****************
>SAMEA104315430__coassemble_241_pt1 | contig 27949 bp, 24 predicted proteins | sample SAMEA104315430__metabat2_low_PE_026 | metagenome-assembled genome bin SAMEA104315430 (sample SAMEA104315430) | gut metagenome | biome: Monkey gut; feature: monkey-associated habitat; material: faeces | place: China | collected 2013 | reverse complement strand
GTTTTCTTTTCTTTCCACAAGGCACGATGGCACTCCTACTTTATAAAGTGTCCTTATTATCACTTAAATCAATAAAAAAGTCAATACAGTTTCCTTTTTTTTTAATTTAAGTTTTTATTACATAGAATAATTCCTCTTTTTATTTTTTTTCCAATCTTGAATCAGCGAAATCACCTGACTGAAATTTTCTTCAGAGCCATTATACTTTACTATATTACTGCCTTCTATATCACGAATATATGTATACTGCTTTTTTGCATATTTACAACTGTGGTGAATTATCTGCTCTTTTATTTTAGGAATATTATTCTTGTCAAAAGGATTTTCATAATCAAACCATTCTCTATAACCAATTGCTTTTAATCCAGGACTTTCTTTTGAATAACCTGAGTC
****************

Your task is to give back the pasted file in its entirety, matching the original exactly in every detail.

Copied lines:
>SAMEA104315430__coassemble_241_pt1 | contig 27949 bp, 24 predicted proteins | sample SAMEA104315430__metabat2_low_PE_026 | metagenome-assembled genome bin SAMEA104315430 (sample SAMEA104315430) | gut metagenome | biome: Monkey gut; feature: monkey-associated habitat; material: faeces | place: China | collected 2013 | reverse complement strand
GTTTTCTTTTCTTTCCACAAGGCACGATGGCACTCCTACTTTATAAAGTGTCCTTATTATCACTTAAATCAATAAAAAAGTCAATACAGTTTCCTTTTTTTTTAATTTAAGTTTTTATTACATAGAATAATTCCTCTTTTTATTTTTTTTCCAATCTTGAATCAGCGAAATCACCTGACTGAAATTTTCTTCAGAGCCATTATACTTTACTATATTACTGCCTTCTATATCACGAATATATGTATACTGCTTTTTTGCATATTTACAACTGTGGTGAATTATCTGCTCTTTTATTTTAGGAATATTATTCTTGTCAAAAGGATTTTCATAATCAAACCATTCTCTATAACCAATTGCTTTTAATCCAGGACTTTCTTTTGAATAACCTGAGTC